Journal of International Business Research and Marketing
Volume 2, Issue 2, January 2017, Pages 7-10
Bioeconomy as a Complex Adaptive System of Sustainable Development
Faculty of Economic Sciences, Warsaw University of Life Sciences – SGGW, Poland
Abstract: The bioeconomy is widely understood as an economic system that combines in a synergic way both natural resources and technologies, together with markets, people and policies. There are established links between old industries traditionally based on natural resources and new ones those previously had no direct relations. As a result, one industry utilizes the by-products of another very often closing the loop of circularity. The paper describes this system in a dynamic perspective, as a complex adaptive system. Complexity results from the inter-relationship and inter-action of system’s elements and between a system and its environment. Based on the empirical evidences from the European Union it is argued that bioeconomy as a platform networking several branches of economy could adapt to the changes that take place in the environment.
Keywords: Bioeconomy, Complex adaptive systems, Renewable resources
The concept of bioeconomy is recognized as not only a promise but also a solid and realistic foundation for achieving the sustainability needs worldwide. The basic assumption of this concept is to connect different socio-economic processes both from low tech and high tech sectors which focus on the utilization of renewable resources through application of appropriate knowledge and innovative technologies. As a result, there are delivered products and services, which lead to fulfilling goals that are considered important from private and public perspectives. The bioeconomy is also perceived as a system that combines natural resources with technologies and other elements of the economic system such as markets, consumers, institutions or policies. Within bioeconomy system, there are build connections between industries and sectors in order to establish symbiotic relationships where one industry utilizes the by-products of another. As such bioeconomy is perceived very holistically in a wide systemic approach.
However, it is necessary to see this system not in a static way but applies more dynamic approach (Maciejczak M. and Hofreiter K., 2013). This is due to the dynamic and turbulent internal and external changes that practically prevent the achievement of Pareto optimum. Therefore, bioeconomy can be considered as a complex adaptive system. Complexity economics is considered as a mirror inversion of neoclassical theory (Levin R., 2000). Complex adaptive systems from economic perspective are characterized by Miller and Page (2007) by three main factors. Firstly, the complex economy is never in equilibrium but is constantly subjected to shocks, both exogenous and endogenous, that affect its short-term movements. Secondly, the classical law of one price fails, and there are observed short term price deviations. Finally, complex adaptive systems rarely, if ever, achieve the sort of optimality.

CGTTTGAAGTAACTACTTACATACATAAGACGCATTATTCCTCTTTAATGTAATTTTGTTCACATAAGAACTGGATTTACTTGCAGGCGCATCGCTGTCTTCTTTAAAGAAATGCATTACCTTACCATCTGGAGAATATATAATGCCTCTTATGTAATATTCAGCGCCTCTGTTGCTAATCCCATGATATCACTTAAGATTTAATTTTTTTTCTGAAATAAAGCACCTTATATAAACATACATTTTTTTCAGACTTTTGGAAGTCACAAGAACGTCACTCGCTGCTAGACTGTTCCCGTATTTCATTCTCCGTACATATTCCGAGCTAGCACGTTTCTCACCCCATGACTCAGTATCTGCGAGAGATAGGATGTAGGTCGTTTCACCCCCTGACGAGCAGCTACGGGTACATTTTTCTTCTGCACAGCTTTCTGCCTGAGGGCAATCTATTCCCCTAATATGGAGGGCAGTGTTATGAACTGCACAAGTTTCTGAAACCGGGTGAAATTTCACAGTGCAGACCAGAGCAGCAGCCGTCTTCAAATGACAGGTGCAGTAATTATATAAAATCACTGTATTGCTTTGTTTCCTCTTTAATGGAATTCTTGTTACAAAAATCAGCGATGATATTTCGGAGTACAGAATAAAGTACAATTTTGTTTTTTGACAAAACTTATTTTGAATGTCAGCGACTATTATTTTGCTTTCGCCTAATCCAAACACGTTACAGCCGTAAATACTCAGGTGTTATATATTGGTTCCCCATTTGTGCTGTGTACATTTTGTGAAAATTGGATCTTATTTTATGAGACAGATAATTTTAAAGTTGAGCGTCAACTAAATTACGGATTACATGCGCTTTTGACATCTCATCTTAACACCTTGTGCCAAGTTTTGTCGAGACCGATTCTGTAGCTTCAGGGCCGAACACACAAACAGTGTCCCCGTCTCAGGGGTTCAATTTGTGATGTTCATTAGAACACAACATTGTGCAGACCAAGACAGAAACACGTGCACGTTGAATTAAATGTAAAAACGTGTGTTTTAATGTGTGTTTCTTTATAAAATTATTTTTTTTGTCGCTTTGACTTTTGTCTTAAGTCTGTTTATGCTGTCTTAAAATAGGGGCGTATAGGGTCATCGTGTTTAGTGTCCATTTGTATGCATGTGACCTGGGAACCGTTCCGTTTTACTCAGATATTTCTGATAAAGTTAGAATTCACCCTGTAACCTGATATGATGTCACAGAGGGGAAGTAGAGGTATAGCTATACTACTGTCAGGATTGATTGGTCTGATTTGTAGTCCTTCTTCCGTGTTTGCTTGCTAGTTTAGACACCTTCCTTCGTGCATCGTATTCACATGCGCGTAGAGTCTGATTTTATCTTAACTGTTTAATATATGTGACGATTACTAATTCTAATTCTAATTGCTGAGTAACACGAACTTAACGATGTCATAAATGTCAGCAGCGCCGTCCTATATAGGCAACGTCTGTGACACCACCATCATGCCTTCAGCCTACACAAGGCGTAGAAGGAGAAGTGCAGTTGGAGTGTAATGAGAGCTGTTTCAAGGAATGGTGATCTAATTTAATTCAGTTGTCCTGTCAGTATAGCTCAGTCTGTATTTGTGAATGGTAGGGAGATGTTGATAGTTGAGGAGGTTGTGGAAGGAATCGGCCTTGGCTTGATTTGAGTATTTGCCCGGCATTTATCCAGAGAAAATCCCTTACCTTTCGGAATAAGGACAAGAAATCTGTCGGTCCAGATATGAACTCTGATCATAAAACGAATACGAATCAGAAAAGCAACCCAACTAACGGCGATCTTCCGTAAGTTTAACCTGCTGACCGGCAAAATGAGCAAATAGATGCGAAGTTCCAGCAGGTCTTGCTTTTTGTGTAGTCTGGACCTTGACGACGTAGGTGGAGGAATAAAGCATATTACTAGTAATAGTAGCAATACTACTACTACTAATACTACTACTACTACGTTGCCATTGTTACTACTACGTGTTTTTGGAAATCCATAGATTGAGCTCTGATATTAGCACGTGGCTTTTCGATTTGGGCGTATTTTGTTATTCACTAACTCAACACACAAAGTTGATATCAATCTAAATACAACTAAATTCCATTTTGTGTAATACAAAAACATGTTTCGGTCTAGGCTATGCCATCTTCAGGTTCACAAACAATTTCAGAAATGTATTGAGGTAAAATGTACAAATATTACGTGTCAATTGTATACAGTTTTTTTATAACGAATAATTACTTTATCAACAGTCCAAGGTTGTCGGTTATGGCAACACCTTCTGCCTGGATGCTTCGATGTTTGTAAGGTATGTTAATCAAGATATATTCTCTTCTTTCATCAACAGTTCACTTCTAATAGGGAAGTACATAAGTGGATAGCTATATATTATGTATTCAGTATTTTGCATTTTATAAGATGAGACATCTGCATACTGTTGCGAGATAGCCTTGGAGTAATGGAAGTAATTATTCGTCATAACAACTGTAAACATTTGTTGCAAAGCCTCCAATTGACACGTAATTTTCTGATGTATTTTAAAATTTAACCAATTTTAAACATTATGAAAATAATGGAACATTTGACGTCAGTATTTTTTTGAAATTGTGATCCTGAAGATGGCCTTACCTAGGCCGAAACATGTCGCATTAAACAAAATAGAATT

It seems necessary to approach economic analysis of bioeconomy from a network, rather than a production and utility function perspective when one deals with complex systems. It is argued that dynamic systems are able to adapt in and evolve with a changing environment (Golebiewska B., 2014).
2. Literature review
In the social sciences, it is agreed that the complexity results from the inter-relationship, inter-action, and inter-connectivity of elements within a system and between a system and its environment (Levin R., 2000; Mitchel M., 2011). As such, systems are able to adopt and become known as Complex Adaptive Systems (CAS). According to Miller and Page (2007), CAS are dynamic systems able to adapt in and evolve with a changing environment. As argued by Cham (2001), it is important to realize that there is no separation between a system and its environment in the idea that a system always adapts to a changing environment. Rather, the system is closely linked with all other related systems making up an ecosystem. Within such a context, change needs to be seen in terms of co-evolution with all other related systems, rather than as adaptation to a separate and distinct environment (Vanberg V.J., 2004). Axelrod (1997) argues that what distinguish a CAS from a pure multi-agent system (MAS) are: the focus on top-level properties and features like self-similarity, complexity, emergence and self-organization. A MAS is defined as a system composed of multiple interacting agents; where the agents, as well as the system, are adaptive and the system is self-similar.
CAS is recognized as a complex, self-similar collectivity of interacting adaptive agents. Complex Adaptive Systems are characterized by a high degree of adaptive capacity, giving them resilience in the face of perturbation. Communication and cooperation take place on all levels, from the agent to the system level. Levin (2000) defines CAS systems in 8 Journal of International Business Research and Marketing terms of three properties: diversity and individuality of components, localized interactions among these components and an autonomous process that uses outcomes of those interactions to select a subset of those components for replication or enhancement.